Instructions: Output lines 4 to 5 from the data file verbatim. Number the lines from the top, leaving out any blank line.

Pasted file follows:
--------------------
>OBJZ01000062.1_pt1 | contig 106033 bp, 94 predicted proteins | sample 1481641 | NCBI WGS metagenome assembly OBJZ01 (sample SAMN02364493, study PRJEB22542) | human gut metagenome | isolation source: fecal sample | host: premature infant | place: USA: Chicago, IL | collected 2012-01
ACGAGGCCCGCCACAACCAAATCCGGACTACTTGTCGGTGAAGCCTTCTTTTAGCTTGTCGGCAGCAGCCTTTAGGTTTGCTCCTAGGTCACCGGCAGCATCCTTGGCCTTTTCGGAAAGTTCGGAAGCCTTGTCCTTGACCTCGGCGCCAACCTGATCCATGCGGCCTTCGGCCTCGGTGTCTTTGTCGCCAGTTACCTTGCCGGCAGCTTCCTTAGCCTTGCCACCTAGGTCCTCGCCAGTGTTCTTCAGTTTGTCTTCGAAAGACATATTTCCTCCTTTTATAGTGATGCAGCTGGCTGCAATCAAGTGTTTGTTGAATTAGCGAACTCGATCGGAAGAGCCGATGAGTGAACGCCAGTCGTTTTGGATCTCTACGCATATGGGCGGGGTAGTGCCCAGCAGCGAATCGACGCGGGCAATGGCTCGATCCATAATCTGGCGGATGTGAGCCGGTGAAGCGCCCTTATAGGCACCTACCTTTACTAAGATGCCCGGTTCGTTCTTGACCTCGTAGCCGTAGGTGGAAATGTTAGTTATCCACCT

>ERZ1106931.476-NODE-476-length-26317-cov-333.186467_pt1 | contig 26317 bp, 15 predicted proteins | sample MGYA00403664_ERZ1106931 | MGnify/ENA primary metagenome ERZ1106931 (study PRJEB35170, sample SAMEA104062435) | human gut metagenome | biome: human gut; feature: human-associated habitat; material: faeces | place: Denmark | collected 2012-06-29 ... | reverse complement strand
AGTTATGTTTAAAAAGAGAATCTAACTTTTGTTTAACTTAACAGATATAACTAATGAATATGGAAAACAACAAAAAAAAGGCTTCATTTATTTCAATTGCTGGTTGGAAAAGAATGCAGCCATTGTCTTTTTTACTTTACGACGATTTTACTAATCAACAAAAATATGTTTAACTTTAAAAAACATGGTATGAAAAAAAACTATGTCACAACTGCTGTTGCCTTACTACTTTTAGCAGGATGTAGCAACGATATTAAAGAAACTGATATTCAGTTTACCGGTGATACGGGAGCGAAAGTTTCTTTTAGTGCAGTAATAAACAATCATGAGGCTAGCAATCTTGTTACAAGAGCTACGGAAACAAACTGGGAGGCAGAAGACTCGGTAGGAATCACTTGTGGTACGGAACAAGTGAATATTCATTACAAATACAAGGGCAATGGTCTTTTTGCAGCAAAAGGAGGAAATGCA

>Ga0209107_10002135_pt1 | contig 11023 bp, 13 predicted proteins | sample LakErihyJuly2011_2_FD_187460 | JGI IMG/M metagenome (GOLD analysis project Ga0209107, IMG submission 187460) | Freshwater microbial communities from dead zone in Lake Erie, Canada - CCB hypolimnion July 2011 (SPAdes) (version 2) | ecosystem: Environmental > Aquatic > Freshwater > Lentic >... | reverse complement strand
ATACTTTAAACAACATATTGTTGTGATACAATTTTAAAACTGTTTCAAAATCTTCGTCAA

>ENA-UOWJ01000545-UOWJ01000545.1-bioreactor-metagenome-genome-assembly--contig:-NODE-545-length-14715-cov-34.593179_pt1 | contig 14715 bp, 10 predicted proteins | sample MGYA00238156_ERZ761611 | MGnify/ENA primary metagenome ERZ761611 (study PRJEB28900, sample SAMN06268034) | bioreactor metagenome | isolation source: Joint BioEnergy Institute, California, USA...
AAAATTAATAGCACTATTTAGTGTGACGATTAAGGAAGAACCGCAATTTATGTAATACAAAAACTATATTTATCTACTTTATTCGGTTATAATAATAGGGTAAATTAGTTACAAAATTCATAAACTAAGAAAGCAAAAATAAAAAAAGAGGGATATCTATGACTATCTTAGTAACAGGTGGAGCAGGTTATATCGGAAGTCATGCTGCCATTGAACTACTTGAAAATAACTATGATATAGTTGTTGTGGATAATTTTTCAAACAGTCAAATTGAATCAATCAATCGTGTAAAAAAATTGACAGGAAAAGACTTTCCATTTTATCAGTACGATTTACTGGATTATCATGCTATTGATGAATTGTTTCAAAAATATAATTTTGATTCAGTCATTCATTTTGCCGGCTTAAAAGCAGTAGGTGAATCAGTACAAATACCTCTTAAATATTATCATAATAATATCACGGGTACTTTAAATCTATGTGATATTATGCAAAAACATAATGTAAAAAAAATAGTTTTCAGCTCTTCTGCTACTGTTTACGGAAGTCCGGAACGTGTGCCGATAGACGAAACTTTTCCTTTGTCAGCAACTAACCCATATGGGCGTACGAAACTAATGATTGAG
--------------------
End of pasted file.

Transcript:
AGTTATGTTTAAAAAGAGAATCTAACTTTTGTTTAACTTAACAGATATAACTAATGAATATGGAAAACAACAAAAAAAAGGCTTCATTTATTTCAATTGCTGGTTGGAAAAGAATGCAGCCATTGTCTTTTTTACTTTACGACGATTTTACTAATCAACAAAAATATGTTTAACTTTAAAAAACATGGTATGAAAAAAAACTATGTCACAACTGCTGTTGCCTTACTACTTTTAGCAGGATGTAGCAACGATATTAAAGAAACTGATATTCAGTTTACCGGTGATACGGGAGCGAAAGTTTCTTTTAGTGCAGTAATAAACAATCATGAGGCTAGCAATCTTGTTACAAGAGCTACGGAAACAAACTGGGAGGCAGAAGACTCGGTAGGAATCACTTGTGGTACGGAACAAGTGAATATTCATTACAAATACAAGGGCAATGGTCTTTTTGCAGCAAAAGGAGGAAATGCA

>Ga0209107_10002135_pt1 | contig 11023 bp, 13 predicted proteins | sample LakErihyJuly2011_2_FD_187460 | JGI IMG/M metagenome (GOLD analysis project Ga0209107, IMG submission 187460) | Freshwater microbial communities from dead zone in Lake Erie, Canada - CCB hypolimnion July 2011 (SPAdes) (version 2) | ecosystem: Environmental > Aquatic > Freshwater > Lentic >... | reverse complement strand